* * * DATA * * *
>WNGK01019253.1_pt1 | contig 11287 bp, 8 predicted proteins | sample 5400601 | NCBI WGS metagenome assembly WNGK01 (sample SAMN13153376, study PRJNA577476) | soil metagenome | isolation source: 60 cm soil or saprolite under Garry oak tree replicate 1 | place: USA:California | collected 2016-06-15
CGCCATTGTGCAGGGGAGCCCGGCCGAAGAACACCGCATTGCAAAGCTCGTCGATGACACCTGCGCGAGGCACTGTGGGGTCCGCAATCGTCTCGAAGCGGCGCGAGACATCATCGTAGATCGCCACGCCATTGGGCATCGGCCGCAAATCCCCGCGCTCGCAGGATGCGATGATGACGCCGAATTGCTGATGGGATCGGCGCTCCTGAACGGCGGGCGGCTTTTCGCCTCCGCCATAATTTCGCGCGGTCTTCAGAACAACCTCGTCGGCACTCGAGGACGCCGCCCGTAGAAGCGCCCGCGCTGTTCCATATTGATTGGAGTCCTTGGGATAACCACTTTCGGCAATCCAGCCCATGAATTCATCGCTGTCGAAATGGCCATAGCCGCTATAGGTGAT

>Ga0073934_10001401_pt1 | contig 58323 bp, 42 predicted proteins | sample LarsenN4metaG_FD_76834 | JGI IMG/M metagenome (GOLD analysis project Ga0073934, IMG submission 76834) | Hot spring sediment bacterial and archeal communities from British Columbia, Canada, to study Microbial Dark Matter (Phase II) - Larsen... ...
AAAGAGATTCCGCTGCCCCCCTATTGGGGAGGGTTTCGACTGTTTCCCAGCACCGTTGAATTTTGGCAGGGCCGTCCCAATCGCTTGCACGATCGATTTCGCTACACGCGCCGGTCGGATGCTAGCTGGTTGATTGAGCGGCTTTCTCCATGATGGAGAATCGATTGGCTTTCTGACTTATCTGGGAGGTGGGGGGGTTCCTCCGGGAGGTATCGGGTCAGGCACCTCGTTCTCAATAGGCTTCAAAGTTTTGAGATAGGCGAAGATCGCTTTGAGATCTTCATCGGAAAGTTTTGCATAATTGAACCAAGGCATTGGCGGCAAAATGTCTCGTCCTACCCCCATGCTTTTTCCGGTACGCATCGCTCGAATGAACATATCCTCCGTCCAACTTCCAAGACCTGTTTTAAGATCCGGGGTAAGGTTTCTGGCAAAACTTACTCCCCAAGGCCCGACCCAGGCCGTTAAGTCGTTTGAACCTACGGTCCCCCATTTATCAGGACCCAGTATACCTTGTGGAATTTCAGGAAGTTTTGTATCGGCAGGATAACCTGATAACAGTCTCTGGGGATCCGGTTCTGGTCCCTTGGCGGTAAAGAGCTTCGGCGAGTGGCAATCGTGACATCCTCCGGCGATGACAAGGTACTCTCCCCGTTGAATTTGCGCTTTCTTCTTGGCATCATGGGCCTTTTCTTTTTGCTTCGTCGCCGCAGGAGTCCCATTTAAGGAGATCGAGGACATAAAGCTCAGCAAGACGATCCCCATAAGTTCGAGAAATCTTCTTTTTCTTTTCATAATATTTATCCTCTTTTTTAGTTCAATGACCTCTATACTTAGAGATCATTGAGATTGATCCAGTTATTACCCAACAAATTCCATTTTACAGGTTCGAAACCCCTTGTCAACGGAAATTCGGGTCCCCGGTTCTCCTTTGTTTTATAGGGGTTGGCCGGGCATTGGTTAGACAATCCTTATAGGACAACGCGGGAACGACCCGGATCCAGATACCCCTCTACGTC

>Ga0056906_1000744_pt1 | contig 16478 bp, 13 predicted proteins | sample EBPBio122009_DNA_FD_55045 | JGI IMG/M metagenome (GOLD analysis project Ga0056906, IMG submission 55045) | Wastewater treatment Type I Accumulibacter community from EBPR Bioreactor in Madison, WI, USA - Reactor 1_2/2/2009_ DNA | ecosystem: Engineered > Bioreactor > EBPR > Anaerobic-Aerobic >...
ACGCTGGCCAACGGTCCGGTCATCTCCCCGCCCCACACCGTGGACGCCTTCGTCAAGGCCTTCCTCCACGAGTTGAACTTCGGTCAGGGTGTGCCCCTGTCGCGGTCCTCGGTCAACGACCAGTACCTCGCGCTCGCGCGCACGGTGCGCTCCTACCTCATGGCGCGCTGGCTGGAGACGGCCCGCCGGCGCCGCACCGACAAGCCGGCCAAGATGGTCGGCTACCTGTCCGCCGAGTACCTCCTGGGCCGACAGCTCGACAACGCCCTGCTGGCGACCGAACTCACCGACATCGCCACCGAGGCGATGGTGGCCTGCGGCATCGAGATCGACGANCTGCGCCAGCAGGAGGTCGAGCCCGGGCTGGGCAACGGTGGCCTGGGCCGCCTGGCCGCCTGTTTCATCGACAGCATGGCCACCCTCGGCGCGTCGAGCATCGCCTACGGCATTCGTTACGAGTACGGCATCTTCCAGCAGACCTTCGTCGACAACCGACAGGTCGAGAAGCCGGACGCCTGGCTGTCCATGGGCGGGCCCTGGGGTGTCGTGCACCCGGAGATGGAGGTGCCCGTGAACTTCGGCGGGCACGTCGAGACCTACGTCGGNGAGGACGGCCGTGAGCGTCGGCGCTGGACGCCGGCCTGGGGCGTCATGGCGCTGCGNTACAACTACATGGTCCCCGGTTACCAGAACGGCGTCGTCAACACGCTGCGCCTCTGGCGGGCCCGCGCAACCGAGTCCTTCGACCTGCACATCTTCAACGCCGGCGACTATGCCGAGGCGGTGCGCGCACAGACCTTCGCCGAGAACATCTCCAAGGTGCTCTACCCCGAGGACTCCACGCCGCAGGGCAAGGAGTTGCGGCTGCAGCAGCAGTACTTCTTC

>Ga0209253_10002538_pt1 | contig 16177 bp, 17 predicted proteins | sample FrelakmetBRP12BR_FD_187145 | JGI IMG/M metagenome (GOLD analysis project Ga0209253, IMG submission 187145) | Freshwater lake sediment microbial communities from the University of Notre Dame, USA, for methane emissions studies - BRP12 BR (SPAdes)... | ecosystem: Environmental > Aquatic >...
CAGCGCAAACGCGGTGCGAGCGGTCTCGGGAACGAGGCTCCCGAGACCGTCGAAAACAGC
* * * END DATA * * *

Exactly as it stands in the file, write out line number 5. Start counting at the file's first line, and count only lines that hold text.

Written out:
>Ga0056906_1000744_pt1 | contig 16478 bp, 13 predicted proteins | sample EBPBio122009_DNA_FD_55045 | JGI IMG/M metagenome (GOLD analysis project Ga0056906, IMG submission 55045) | Wastewater treatment Type I Accumulibacter community from EBPR Bioreactor in Madison, WI, USA - Reactor 1_2/2/2009_ DNA | ecosystem: Engineered > Bioreactor > EBPR > Anaerobic-Aerobic >...